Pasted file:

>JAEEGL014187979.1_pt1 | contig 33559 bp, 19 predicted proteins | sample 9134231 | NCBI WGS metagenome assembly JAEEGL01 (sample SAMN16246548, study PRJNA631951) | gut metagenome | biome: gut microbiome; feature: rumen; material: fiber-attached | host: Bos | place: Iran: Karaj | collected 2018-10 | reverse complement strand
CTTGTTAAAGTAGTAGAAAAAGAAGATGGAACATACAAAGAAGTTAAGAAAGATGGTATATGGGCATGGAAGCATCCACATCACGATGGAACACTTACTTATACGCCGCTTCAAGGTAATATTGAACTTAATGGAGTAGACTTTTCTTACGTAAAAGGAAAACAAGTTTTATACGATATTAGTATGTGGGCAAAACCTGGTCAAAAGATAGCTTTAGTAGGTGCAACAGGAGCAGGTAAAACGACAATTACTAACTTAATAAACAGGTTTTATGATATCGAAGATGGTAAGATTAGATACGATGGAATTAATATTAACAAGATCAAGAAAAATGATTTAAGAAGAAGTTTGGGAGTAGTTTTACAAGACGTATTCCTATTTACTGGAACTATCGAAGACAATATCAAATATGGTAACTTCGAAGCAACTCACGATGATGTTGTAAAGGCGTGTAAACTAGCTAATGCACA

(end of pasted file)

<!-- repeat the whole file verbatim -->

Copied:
>JAEEGL014187979.1_pt1 | contig 33559 bp, 19 predicted proteins | sample 9134231 | NCBI WGS metagenome assembly JAEEGL01 (sample SAMN16246548, study PRJNA631951) | gut metagenome | biome: gut microbiome; feature: rumen; material: fiber-attached | host: Bos | place: Iran: Karaj | collected 2018-10 | reverse complement strand
CTTGTTAAAGTAGTAGAAAAAGAAGATGGAACATACAAAGAAGTTAAGAAAGATGGTATATGGGCATGGAAGCATCCACATCACGATGGAACACTTACTTATACGCCGCTTCAAGGTAATATTGAACTTAATGGAGTAGACTTTTCTTACGTAAAAGGAAAACAAGTTTTATACGATATTAGTATGTGGGCAAAACCTGGTCAAAAGATAGCTTTAGTAGGTGCAACAGGAGCAGGTAAAACGACAATTACTAACTTAATAAACAGGTTTTATGATATCGAAGATGGTAAGATTAGATACGATGGAATTAATATTAACAAGATCAAGAAAAATGATTTAAGAAGAAGTTTGGGAGTAGTTTTACAAGACGTATTCCTATTTACTGGAACTATCGAAGACAATATCAAATATGGTAACTTCGAAGCAACTCACGATGATGTTGTAAAGGCGTGTAAACTAGCTAATGCACA